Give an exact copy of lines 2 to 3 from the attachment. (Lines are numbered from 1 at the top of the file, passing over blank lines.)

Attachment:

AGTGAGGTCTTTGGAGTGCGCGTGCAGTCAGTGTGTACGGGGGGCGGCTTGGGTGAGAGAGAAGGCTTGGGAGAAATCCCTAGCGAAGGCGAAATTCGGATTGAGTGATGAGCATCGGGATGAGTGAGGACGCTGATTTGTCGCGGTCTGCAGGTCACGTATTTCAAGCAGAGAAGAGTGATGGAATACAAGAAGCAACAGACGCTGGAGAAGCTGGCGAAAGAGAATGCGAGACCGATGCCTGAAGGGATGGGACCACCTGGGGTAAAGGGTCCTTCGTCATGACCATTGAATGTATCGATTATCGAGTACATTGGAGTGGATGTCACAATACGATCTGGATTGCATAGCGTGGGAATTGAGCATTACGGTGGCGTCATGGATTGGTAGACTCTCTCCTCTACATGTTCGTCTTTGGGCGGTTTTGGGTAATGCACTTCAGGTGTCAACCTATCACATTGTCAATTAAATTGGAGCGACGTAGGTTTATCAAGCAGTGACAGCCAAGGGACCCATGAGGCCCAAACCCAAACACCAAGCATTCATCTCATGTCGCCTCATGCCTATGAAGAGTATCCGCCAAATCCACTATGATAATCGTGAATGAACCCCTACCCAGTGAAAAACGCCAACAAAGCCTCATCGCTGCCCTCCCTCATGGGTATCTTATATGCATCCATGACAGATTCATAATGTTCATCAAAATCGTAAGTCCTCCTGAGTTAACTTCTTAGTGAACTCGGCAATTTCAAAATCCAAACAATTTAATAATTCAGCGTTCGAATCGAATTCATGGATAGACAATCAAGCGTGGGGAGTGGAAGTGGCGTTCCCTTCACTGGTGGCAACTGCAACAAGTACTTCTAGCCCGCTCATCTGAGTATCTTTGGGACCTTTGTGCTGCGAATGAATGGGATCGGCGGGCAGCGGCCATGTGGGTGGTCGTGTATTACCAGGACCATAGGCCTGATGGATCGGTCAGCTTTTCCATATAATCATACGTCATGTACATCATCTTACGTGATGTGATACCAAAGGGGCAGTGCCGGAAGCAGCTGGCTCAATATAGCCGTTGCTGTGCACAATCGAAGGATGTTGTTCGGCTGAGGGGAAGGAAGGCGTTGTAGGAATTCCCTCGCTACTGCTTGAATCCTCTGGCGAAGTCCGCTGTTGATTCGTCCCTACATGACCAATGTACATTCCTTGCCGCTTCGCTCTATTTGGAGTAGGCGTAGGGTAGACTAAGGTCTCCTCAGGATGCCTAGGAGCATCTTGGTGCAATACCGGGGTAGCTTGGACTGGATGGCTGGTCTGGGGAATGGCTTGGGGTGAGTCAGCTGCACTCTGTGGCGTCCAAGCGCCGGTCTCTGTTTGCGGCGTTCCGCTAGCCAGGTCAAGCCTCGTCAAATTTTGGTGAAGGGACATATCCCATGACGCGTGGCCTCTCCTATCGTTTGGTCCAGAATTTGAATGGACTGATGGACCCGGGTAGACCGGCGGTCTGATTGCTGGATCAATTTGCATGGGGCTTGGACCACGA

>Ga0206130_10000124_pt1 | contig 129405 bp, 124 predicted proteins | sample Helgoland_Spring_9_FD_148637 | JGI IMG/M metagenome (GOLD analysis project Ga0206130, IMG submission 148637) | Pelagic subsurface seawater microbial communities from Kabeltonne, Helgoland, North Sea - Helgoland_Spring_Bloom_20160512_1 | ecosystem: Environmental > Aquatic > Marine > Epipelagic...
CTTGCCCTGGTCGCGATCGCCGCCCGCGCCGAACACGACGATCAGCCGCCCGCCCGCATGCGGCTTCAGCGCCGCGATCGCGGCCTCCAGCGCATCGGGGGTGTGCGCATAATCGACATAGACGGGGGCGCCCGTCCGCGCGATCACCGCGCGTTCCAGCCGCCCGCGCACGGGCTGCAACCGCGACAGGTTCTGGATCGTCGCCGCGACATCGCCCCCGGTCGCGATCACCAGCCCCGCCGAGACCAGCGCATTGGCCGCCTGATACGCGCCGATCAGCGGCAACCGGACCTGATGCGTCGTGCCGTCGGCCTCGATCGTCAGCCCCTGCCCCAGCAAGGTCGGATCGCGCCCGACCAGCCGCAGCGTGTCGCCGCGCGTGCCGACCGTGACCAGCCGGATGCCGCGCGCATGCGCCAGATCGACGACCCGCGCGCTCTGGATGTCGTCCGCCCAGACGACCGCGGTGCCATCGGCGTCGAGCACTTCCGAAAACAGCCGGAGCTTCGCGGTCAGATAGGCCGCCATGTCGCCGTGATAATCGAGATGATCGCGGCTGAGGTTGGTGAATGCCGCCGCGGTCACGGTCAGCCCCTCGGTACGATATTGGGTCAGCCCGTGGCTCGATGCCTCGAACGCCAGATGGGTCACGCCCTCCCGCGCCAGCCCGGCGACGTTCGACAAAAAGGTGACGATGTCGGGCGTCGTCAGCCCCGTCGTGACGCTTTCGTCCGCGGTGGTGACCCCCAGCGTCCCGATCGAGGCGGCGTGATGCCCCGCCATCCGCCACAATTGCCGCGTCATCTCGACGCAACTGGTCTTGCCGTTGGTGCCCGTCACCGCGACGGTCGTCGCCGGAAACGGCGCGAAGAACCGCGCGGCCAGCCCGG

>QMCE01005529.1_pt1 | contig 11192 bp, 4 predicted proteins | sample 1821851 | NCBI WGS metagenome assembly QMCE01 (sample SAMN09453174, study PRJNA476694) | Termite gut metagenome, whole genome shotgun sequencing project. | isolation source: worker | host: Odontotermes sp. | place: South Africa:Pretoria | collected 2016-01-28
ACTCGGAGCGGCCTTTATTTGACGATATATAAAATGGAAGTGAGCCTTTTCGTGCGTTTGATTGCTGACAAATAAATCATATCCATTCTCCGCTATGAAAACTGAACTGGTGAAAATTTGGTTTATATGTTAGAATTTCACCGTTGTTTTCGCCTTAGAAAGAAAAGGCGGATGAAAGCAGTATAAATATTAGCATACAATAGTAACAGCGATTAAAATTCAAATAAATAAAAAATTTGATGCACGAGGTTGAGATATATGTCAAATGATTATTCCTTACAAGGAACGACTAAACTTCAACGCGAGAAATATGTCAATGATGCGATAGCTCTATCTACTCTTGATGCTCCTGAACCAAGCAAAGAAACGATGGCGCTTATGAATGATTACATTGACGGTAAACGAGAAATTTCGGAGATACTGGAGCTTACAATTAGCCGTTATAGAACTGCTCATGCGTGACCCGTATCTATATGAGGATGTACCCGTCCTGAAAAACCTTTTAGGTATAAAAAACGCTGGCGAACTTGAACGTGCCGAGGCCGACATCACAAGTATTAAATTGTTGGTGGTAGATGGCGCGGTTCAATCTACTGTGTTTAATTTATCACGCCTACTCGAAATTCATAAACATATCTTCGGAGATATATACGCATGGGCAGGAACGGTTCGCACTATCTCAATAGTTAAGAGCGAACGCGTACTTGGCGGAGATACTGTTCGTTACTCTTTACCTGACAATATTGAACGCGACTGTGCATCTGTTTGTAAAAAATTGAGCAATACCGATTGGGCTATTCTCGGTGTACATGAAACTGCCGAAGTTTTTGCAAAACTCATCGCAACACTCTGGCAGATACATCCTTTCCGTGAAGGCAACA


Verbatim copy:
>Ga0206130_10000124_pt1 | contig 129405 bp, 124 predicted proteins | sample Helgoland_Spring_9_FD_148637 | JGI IMG/M metagenome (GOLD analysis project Ga0206130, IMG submission 148637) | Pelagic subsurface seawater microbial communities from Kabeltonne, Helgoland, North Sea - Helgoland_Spring_Bloom_20160512_1 | ecosystem: Environmental > Aquatic > Marine > Epipelagic...
CTTGCCCTGGTCGCGATCGCCGCCCGCGCCGAACACGACGATCAGCCGCCCGCCCGCATGCGGCTTCAGCGCCGCGATCGCGGCCTCCAGCGCATCGGGGGTGTGCGCATAATCGACATAGACGGGGGCGCCCGTCCGCGCGATCACCGCGCGTTCCAGCCGCCCGCGCACGGGCTGCAACCGCGACAGGTTCTGGATCGTCGCCGCGACATCGCCCCCGGTCGCGATCACCAGCCCCGCCGAGACCAGCGCATTGGCCGCCTGATACGCGCCGATCAGCGGCAACCGGACCTGATGCGTCGTGCCGTCGGCCTCGATCGTCAGCCCCTGCCCCAGCAAGGTCGGATCGCGCCCGACCAGCCGCAGCGTGTCGCCGCGCGTGCCGACCGTGACCAGCCGGATGCCGCGCGCATGCGCCAGATCGACGACCCGCGCGCTCTGGATGTCGTCCGCCCAGACGACCGCGGTGCCATCGGCGTCGAGCACTTCCGAAAACAGCCGGAGCTTCGCGGTCAGATAGGCCGCCATGTCGCCGTGATAATCGAGATGATCGCGGCTGAGGTTGGTGAATGCCGCCGCGGTCACGGTCAGCCCCTCGGTACGATATTGGGTCAGCCCGTGGCTCGATGCCTCGAACGCCAGATGGGTCACGCCCTCCCGCGCCAGCCCGGCGACGTTCGACAAAAAGGTGACGATGTCGGGCGTCGTCAGCCCCGTCGTGACGCTTTCGTCCGCGGTGGTGACCCCCAGCGTCCCGATCGAGGCGGCGTGATGCCCCGCCATCCGCCACAATTGCCGCGTCATCTCGACGCAACTGGTCTTGCCGTTGGTGCCCGTCACCGCGACGGTCGTCGCCGGAAACGGCGCGAAGAACCGCGCGGCCAGCCCGG